Helen McNulty (Laura Dern) is a reporter. She and her photographer boyfriend, Jan, are on assignment in an unnamed Central American country when they witness militia shooting at protesters. They are both arrested/abducted.

The story picks up a year later. Helen is back in the United States, working on a story about Dr. Anna Lenke (Vanessa Redgrave), a psychiatrist who runs a clinic for survivors of torture. Dr. Lenke herself was raped and tortured at Auschwitz. Helen interviews her, and goes to stay at the clinic to work on her story. Anna recognizes at once that Helen, too, has been tortured.

Helen gradually comes to acknowledge what happened to her. The process culminates in her narrating, and our seeing in flashback, her torture and the murder of her boyfriend. Helen’s recovery is intertwined with and complicated by the story of Tomas Ramirez (Raul Julia), who also identifies himself as a survivor of torture and is at the clinic not only for therapy but because he is in hiding. Helen and Thomas become friends, then lovers, and he is instrumental in her recovery.

As a journalist, though, Helen delves into Thomas’s background and learns that he was not a victim but a perpetrator of torture. Helen turns him over to the authorities and he is arrested. Dr. Lenke’s last words about Tomas, that only once he has confessed can he again be human, rings hollowly: he has already confessed, to her and the other torture survivors at the clinic, and no court of law can present a harsher judge.


A thought-provoking story about denial, concealment, confession: about the telling of stories. Helen at first diminishes the significance of her trauma, although she is shown to be depressed and dependent on sleeping pills and other drugs. Working at the clinic as an undercover journalist, she nonetheless becomes a patient. In retelling the story of her ordeal she is, the film suggests, healed. To this extent, Dr. Lenke’s philosophy of narrative healing is secure and convincing. Tomas’s experience makes things more ambiguous, however, and it is hard to tell quite how much of what is disconcerting about the film’s ending is deliberate. Perhaps it does not matter.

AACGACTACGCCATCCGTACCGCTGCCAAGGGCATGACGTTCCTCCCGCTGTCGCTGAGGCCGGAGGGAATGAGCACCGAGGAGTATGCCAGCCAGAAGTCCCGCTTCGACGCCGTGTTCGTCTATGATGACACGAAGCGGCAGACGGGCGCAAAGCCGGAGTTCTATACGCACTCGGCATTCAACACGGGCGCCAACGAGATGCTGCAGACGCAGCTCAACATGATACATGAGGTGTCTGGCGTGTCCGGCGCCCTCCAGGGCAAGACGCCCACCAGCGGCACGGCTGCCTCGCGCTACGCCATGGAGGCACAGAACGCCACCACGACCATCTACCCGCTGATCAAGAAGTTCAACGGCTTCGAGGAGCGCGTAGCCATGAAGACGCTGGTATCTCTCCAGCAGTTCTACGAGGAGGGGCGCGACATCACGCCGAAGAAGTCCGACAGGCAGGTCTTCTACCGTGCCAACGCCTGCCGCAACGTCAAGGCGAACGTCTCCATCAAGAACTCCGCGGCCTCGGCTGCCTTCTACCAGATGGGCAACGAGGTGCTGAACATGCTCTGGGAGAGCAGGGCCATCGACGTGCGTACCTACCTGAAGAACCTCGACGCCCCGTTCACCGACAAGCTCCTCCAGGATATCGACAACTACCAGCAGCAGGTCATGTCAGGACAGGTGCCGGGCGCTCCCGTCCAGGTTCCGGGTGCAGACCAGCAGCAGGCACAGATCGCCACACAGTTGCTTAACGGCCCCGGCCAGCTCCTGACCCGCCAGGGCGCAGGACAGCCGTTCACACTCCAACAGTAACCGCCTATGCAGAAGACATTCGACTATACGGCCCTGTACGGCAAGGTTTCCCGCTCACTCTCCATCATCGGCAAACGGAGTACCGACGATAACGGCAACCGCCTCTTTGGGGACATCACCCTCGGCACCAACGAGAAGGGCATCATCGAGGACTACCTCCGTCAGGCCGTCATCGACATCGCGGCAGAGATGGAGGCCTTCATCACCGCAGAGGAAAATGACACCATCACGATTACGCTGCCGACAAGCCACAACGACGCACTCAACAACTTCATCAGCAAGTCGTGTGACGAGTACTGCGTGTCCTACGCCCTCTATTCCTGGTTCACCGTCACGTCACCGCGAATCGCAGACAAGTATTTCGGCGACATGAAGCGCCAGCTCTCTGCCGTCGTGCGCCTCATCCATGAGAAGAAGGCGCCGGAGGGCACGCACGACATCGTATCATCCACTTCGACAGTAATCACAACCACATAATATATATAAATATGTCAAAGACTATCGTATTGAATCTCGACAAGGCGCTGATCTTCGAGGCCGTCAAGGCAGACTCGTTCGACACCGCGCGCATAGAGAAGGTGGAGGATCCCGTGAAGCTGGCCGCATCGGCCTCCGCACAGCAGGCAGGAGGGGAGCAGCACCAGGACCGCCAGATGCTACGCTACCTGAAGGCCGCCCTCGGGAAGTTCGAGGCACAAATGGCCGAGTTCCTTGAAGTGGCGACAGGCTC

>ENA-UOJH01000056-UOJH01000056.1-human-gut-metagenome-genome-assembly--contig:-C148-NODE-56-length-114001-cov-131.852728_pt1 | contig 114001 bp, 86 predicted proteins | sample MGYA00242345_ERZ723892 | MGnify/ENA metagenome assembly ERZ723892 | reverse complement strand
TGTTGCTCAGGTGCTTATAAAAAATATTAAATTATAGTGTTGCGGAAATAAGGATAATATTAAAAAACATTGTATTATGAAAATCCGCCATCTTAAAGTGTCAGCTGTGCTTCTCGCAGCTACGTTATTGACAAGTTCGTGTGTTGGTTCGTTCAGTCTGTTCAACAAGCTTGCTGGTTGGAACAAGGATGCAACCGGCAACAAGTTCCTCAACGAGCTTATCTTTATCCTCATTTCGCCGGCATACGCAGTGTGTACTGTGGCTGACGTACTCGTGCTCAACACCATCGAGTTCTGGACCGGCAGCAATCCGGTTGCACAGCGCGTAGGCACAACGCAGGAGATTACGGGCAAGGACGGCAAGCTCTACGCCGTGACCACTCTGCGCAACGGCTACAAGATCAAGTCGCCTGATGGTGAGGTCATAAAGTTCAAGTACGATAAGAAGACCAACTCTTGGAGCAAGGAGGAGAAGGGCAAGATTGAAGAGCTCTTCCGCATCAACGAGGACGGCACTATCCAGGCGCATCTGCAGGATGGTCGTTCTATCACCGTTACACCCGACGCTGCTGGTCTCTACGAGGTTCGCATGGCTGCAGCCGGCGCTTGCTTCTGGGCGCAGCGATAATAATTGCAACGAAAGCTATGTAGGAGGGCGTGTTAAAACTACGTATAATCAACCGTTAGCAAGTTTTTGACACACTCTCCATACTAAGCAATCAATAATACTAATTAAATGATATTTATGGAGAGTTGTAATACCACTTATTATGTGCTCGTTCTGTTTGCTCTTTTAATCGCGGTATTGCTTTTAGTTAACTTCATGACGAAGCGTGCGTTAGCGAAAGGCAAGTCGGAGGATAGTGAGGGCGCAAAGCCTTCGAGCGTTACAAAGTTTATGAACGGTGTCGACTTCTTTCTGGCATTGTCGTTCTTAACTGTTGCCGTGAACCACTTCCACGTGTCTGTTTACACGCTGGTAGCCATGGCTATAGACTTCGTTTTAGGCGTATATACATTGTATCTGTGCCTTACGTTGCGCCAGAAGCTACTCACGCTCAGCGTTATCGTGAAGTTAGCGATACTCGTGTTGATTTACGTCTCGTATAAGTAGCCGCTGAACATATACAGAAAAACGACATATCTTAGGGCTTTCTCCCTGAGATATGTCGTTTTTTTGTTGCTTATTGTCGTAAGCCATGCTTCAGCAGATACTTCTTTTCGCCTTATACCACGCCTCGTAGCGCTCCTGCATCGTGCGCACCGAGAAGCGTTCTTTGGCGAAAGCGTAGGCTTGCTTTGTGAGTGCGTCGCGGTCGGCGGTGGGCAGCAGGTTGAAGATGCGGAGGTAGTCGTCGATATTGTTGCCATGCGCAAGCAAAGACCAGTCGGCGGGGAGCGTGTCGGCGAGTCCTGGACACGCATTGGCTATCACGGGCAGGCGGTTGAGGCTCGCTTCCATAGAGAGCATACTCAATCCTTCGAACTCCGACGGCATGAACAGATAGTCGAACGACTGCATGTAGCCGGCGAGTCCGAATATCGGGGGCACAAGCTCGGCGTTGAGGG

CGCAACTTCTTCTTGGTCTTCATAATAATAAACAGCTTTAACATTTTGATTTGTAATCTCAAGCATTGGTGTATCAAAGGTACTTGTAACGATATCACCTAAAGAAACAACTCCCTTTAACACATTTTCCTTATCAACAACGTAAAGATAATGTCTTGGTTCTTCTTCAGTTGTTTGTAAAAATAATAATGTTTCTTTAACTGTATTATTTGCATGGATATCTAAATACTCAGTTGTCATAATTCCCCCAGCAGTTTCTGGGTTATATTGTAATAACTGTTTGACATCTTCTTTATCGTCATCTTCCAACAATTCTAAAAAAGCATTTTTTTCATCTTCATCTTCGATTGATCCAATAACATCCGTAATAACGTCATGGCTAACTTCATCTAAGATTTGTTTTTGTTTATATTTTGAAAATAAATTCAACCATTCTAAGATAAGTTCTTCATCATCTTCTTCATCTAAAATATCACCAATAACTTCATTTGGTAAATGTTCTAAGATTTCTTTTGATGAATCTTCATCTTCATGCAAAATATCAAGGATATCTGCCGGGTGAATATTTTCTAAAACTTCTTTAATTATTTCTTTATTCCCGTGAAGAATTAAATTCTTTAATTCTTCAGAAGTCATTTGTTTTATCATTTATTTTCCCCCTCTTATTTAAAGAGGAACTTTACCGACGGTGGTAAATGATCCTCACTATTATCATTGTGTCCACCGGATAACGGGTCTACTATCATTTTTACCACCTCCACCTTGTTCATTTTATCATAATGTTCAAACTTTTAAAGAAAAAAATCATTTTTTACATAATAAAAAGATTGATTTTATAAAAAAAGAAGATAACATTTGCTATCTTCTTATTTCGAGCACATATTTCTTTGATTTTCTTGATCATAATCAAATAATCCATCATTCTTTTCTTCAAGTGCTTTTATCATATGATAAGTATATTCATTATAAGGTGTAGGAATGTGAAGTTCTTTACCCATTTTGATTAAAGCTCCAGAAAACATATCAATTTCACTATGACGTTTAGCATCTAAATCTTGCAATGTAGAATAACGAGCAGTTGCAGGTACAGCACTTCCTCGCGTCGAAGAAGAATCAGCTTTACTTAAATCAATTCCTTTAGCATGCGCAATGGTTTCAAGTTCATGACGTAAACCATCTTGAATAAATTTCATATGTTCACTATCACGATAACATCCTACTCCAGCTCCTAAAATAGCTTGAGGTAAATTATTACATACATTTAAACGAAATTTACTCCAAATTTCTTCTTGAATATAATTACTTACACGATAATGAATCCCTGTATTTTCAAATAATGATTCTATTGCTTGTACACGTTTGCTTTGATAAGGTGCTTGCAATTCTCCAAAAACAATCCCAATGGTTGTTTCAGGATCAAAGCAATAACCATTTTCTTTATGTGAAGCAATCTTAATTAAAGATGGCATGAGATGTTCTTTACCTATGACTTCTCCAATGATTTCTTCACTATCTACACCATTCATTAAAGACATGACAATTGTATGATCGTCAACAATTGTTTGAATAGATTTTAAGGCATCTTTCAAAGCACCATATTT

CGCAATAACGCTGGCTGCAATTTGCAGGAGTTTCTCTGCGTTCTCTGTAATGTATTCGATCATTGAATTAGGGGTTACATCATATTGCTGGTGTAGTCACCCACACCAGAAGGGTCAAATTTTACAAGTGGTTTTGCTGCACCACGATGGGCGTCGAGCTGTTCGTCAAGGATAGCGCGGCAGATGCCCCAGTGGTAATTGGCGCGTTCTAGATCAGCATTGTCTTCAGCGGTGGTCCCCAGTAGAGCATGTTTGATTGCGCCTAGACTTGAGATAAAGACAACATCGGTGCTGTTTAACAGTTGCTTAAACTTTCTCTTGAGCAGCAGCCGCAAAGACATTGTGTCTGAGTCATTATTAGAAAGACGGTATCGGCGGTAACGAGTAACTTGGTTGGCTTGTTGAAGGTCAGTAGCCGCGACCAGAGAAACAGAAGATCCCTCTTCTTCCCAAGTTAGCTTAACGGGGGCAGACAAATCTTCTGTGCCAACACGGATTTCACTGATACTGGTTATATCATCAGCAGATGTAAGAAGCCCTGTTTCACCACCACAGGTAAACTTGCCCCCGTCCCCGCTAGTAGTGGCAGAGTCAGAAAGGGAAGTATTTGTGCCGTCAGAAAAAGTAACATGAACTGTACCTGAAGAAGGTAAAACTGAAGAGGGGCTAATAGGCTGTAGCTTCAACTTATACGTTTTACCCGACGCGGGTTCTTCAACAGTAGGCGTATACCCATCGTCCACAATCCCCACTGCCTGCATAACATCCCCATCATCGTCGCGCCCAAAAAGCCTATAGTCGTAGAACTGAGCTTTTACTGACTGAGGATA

Tomas is as much a "survivor of torture" as the others, and although as perpetrator he is not allowed the other characters’ forgiveness, he certainly earns the audience’s sympathy. (This may also have to do with the actor: Raul Julia died of cancer three days after filming ended, and his jaundiced emaciation creates a fascinating and unsettling subtext, especially in the scene where he confesses his own, active experience of torture, which ends with Helen throwing a pot of boiling water in his face.)

This film, in spite of, and in places because of, its imperfections, offers rich material for the discussion of the relationship between pain and silence, victimhood and responsibility, and narrating and healing. For another film dealing with similar themes, see Death and the Maiden, annotated in this data base.


Released on Showtime cable TV channel.

Primary Source

Republic Entertainment